22 A smart solution for the Evaluation Problem α t (i) = Pr(x 1 x 2... x t s t = i) α 1 (i) = Pr(x 1 s 1 = i)π i α t+1 (j) = A ij Pr(x t+1 s t = j)α t (i) i Therefore the probability of a given observation sequence ending in state s i can be computed as follows Pr(x 1 x 2... x t ) = Pr(s t = i x 1 x 2... x t ) = N α t (i) i=1 α t (i) N j=1 α t(j)

23 A smart solution for the Evaluation Problem α t (i) = Pr(x 1 x 2... x t s t = i) α 1 (i) = Pr(x 1 s 1 = i)π i α t+1 (j) = A ij Pr(x t+1 s t = j)α t (i) i Therefore the probability of a given observation sequence ending in state s i can be computed as follows Pr(x 1 x 2... x t ) = Pr(s t = i x 1 x 2... x t ) = N α t (i) i=1 α t (i) N j=1 α t(j)

24 The Viterbi Algorithm Given an observation sequence x, which is the state sequence s with the highest probability? arg max s Pr(s x 1 x 2... x T ) with Bayes Pr(x 1 x 2... x T s)pr(s) = arg max s Pr(x 1 x 2... x T ) = arg max Pr(x 1 x 2... x T s)pr(s) s Again: Dynamic programming to the rescue!

25 The Viterbi Algorithm The variable δ t (i) is the maximum probability of the existence of the state path s 1 s 2... s t 1 ending in state i and producing the output Pr(x 1 x 2... x t ) δ t (i) = max Pr(s 1 s 2... s t 1, s t = i, x 1 x 2... x t ) s 1s 2...s t 1

26 The Viterbi Algorithm The variable δ t (i) is the maximum probability of the existence of the state path s 1 s 2... s t 1 ending in state i and producing the output Pr(x 1 x 2... x t ) δ t (i) = max Pr(s 1 s 2... s t 1, s t = i, x 1 x 2... x t ) s 1s 2...s t 1

27 The Viterbi Algorithm So for any δ t (j) we are looking for the most probable path of length t that has as the last two states i and j. But this is the most probable path (of length t 1) to i followed by the transition from i to j and the corresponding observation x t. Thus, the most probable path to j has i as its penultimate state, with i = arg max δ t 1 (i)a ij Pr(x t s t = j) i Hence δ t (j) = δ t 1 (i )A i jpr(x t s t = j)

28 The Viterbi Algorithm So for any δ t (j) we are looking for the most probable path of length t that has as the last two states i and j. But this is the most probable path (of length t 1) to i followed by the transition from i to j and the corresponding observation x t. Thus, the most probable path to j has i as its penultimate state, with i = arg max δ t 1 (i)a ij Pr(x t s t = j) i Hence δ t (j) = δ t 1 (i )A i jpr(x t s t = j)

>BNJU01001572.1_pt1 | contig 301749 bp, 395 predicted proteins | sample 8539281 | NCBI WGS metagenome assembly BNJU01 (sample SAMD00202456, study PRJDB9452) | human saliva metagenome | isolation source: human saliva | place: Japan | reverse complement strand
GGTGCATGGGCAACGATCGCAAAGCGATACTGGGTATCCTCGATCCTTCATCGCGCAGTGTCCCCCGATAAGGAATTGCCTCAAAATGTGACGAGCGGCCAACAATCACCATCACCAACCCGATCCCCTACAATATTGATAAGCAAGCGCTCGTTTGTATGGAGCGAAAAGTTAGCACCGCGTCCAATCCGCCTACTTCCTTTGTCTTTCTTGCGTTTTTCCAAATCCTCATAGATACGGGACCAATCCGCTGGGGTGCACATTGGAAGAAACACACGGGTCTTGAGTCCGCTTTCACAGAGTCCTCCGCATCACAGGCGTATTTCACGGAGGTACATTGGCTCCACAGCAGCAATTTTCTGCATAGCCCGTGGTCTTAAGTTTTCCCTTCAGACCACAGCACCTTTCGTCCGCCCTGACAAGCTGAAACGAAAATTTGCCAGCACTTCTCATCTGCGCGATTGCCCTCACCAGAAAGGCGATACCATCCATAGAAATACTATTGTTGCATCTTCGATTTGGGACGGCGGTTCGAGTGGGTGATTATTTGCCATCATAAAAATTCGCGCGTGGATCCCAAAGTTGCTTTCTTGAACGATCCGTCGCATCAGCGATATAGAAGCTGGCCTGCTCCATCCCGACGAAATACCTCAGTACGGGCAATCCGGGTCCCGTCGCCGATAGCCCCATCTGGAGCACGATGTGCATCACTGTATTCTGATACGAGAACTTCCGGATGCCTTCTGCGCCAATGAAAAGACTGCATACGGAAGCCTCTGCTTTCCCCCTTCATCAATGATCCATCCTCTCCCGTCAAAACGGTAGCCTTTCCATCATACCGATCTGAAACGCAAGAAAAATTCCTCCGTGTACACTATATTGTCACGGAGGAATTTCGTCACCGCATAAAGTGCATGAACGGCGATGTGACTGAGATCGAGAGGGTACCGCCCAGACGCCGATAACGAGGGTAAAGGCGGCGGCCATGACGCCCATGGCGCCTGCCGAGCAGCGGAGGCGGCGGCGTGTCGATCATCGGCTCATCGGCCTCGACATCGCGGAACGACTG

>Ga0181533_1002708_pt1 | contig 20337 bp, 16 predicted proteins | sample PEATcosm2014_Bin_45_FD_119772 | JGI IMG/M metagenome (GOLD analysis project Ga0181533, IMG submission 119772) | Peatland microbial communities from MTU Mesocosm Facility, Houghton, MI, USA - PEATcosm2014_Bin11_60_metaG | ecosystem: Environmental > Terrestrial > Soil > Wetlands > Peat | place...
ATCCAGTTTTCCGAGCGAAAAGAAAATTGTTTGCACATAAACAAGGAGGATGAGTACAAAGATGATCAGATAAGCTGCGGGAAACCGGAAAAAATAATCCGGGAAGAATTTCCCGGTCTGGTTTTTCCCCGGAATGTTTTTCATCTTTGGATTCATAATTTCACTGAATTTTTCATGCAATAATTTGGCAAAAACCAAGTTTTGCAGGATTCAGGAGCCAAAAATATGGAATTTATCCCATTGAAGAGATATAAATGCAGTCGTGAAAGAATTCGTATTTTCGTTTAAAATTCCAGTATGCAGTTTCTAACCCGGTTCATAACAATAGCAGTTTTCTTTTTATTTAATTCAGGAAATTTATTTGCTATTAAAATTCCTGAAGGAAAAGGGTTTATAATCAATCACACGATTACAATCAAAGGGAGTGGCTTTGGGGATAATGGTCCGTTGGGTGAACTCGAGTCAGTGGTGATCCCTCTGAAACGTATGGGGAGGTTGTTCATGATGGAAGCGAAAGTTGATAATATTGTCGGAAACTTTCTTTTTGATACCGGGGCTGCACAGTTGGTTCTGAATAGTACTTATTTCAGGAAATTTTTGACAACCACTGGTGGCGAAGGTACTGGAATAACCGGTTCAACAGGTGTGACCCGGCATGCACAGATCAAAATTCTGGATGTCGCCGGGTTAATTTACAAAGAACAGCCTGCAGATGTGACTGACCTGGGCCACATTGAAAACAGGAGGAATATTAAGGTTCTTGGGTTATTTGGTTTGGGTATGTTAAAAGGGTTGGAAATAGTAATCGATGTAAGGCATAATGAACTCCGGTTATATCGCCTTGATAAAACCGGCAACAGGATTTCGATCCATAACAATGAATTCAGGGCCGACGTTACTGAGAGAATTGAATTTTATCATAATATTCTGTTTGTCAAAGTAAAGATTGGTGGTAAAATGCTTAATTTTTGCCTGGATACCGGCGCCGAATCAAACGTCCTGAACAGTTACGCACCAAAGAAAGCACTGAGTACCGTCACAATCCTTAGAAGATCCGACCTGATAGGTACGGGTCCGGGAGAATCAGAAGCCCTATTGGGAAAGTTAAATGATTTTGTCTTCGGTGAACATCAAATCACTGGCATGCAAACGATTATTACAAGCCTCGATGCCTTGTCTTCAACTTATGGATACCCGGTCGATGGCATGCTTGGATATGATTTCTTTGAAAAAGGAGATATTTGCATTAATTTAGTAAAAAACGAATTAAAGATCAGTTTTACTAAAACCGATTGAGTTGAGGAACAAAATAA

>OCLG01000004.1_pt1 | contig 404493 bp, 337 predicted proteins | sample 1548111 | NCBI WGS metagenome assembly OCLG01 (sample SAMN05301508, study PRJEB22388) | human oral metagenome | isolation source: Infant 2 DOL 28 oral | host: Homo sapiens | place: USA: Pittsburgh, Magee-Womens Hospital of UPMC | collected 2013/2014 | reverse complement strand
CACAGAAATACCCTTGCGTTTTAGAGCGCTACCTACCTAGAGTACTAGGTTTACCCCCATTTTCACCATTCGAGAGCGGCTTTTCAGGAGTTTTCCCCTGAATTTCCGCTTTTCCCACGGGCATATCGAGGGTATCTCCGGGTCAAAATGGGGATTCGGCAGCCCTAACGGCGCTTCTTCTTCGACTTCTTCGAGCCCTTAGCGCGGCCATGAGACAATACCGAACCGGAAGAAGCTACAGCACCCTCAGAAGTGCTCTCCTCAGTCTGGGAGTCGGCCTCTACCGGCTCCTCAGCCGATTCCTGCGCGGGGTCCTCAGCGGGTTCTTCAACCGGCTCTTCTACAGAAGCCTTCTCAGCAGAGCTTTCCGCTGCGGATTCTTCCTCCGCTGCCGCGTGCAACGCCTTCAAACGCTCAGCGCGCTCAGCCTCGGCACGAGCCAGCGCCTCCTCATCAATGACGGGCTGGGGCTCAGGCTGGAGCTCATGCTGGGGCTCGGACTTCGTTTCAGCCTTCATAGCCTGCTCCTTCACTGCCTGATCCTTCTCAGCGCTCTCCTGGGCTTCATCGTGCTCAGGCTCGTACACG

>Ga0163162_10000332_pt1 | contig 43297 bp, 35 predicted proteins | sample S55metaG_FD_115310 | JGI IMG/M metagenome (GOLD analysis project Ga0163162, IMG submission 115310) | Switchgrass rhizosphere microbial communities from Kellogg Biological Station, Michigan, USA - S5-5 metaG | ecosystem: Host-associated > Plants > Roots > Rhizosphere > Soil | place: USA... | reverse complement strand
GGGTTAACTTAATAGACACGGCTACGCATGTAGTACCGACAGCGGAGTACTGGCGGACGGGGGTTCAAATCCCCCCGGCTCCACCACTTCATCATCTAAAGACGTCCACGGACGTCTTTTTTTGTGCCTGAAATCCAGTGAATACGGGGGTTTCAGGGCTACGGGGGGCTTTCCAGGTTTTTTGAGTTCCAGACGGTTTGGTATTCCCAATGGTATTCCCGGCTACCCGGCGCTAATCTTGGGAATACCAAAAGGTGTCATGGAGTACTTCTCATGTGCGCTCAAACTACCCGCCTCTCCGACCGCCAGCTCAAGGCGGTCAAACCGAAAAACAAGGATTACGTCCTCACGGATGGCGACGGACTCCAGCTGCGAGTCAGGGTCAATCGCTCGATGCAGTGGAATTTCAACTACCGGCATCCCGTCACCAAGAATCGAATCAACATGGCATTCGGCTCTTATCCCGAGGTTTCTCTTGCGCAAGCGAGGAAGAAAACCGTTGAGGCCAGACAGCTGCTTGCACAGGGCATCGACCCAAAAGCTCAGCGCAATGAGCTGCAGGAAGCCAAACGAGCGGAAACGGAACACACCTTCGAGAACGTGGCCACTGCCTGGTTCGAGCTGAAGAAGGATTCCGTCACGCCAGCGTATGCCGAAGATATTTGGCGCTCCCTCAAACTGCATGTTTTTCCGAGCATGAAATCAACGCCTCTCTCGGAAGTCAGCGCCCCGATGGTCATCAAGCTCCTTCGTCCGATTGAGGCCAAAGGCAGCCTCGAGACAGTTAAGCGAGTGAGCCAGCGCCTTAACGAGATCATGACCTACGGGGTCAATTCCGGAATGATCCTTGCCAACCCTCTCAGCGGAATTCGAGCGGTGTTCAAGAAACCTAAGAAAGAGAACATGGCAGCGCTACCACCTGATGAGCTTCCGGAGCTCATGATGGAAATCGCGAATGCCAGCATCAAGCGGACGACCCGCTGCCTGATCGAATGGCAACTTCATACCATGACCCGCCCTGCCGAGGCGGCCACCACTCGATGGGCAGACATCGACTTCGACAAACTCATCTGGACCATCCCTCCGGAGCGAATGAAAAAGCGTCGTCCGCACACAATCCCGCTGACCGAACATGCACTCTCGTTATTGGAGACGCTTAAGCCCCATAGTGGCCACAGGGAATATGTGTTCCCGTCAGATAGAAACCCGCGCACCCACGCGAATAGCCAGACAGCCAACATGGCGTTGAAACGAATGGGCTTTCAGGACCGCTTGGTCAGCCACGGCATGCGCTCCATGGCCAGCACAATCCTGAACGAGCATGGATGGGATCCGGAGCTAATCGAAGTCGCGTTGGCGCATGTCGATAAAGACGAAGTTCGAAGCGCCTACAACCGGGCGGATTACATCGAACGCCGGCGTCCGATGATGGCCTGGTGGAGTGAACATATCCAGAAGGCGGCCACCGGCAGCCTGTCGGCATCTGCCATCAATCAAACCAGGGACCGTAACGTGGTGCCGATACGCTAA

29 Sequence Labelling with HMMs Could define a simple HMM with one state per label But for most data multi-state models are needed for each label, such as this one used for a phoneme in speech recognition Note that only left-to-right and self transitions are allowed. This ensures that all observation sequences generated by the label pass through similar stages For good performance, the states should correspond to independent observation segments within the label Can concatenate label models to get higher level structures, such as words

30 N-Gram Label Models Using separate label models assumes that the observation sequences generated by the labels are independent But in practice this often isn t true. e.g. in speech the pronunciation of a phoneme is influenced by those around it (co-articulation) Usual solution is to use n-gram label models (e.g. triphones), with the label generating the observations in the centre Improves performance, but also increases the number of models (L L n for L labels) and amount of training data required Can reduce the parameter explosion by tying similar states in different n-grams

31 Duration Modelling The only way an HMM can stay in the same state is by repeatedly making self-transitions This means the probability of spending T timesteps in some state k decays expontentially with T Pr(T ) = (A kk ) T (1 A kk ) exp( T ln A kk ) However this is usually an unrealistic model of state duration One solution is to remove the self-transitions and model the duration probability p(t k) explicitly When state k is entered, a value for T is first drawn from p(t k) and T successive observations are then drawn from p(x k)

32 Variant HMM structures Many variant architectures can be created by modifying the basic HMM dependency structure. Three of them are described below Input-output HMMs Turn HMMs into a discriminative model by reversing the dependency between the states and the observations and introducing extra output variables

33 Variant HMM structures Autoregressive HMMs Add adding explicit dependencies between the observations to improve long-range context modelling Factorial HMMs Add extra chains of hidden states, thereby moving from a single-valued to a distributed architecture and increasing the memory capacity of HMMs: O(log N) O(N)